The client was challenging! Thirty plus hours a week in meetings and we hardly had time to do our work. The client really wanted to understand what we were doing, but kept redesigning everything to work as it did in the legacy system. They were their own worst enemy. Every attempt to bring them back to ‘delivered’ found a problem in the business process that ‘couldn’t be changed’. And business process couldn’t be changed because of limitations in the legacy software.
All we wanted was to find a way to separate legacy process from future-state and devise a change management structure to address the differences. Several formal meetings were arranged, but because so many high level individuals were involved in each, no progress was made. There was a lot of power posturing and decision delays that came with each meeting. Another approach was needed.
So we began informal, small-group and one-on-one meetings to get around the posturing and discover each individuals opinions so that we knew what the true sentiments were. Some progress was made using this method to discover and then present to the group the pros and cons ‘as we saw things’. This allowed for face-saving and brought out some very significant concerns.
In the wake of this sudden progress, I accepted a dinner invitation with the client project manager and our technical lead. We’d been building the relationship and this was not our first dinner together. We did all the normal small talk and kept the conversation away from work as it should be. Somewhere between pasta and coffee, the PM mentioned how nice it was that progress was again being made and how insightful our advice had become. We thanked him and moved on.
But then the PM brought it up again, this time from a different track. “As a project manager, I often find myself in situations like ours, where progress stalls and nothing seems to put it back on track. What you’ve done is here is very good and I’d like to learn from it. Could you explain, totally off the record, how your bringing people back together?”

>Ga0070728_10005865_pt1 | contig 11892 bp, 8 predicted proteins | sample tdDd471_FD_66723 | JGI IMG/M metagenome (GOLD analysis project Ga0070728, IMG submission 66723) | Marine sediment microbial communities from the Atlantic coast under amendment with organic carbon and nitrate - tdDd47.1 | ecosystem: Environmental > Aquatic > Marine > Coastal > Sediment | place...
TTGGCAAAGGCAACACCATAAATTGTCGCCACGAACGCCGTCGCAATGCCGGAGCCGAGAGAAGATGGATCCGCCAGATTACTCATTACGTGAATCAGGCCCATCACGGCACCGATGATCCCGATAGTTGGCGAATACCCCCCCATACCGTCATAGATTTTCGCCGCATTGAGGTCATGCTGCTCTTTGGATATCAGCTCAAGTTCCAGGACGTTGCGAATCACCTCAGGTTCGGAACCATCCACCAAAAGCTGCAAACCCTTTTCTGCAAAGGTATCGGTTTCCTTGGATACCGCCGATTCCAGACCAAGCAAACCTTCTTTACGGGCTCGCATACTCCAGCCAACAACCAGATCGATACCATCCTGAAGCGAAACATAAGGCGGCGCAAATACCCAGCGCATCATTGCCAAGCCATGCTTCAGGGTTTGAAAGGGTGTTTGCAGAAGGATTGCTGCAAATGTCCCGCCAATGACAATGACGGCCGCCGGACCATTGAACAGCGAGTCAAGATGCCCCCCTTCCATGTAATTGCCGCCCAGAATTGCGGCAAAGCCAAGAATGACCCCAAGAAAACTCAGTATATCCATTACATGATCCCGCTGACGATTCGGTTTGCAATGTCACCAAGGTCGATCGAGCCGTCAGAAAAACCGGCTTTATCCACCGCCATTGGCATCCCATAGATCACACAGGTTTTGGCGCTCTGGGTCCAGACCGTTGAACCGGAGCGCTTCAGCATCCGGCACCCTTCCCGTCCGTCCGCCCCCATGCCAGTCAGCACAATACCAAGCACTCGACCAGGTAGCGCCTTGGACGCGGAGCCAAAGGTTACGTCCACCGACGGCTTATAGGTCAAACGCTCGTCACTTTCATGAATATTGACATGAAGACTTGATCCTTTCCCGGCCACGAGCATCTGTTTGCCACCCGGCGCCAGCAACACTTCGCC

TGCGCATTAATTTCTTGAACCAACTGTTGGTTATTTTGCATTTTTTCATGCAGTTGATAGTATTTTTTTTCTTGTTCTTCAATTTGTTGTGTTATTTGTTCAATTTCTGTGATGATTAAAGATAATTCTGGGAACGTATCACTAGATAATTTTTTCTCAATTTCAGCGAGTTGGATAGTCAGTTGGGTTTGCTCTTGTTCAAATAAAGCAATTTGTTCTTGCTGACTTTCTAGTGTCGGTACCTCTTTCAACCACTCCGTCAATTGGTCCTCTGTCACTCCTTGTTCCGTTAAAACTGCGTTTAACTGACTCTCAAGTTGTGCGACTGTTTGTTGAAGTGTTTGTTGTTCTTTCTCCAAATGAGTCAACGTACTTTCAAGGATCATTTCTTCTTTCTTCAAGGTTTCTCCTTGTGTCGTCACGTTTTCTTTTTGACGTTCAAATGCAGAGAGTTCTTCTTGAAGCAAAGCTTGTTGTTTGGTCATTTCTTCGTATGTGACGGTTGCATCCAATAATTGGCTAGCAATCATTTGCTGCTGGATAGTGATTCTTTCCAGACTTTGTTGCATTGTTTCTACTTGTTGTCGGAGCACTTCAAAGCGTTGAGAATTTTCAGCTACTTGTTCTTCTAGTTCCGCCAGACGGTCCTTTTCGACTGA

The very next day, I was in the CIO’s office trying to explain why we were wasting client time with small group and one-on-one meetings.
Always remember, there is no such thing as off the record, and everything you say will go directly to the person who most wants to use it against you. Positive or negative, this principle always works. Lunch and dinner are great for building relationships and working through project details, but don’t assume that you are not on display. When the client is there, when your recruiter is there, when your just with your colleagues, you are at work and should conduct yourself as though you are in the office. Listen attentively, be surprised by nothing, offer advice the whole world can use; be professional.
Far more good is done over a meal than my little story would indicate, but don’t forget it goes both ways. I’ve used meals to build relationships many, many times! The intimacy of a meal setting helps span the gap between formal work relationships and allows us to better understand the individuals in attendance. It also takes casual relationships and builds friendships. Meals open the window of our non-work personalities so that we can see each other more clearly. Meals allow us to talk about whats truly important in our lives and build bridges that can’t be made at work.
Carry on, but don’t get carried away.
You keep looking for someone
To tell your troubles to,
I’ll sit down and lend an ear
Yet I hear nothing new.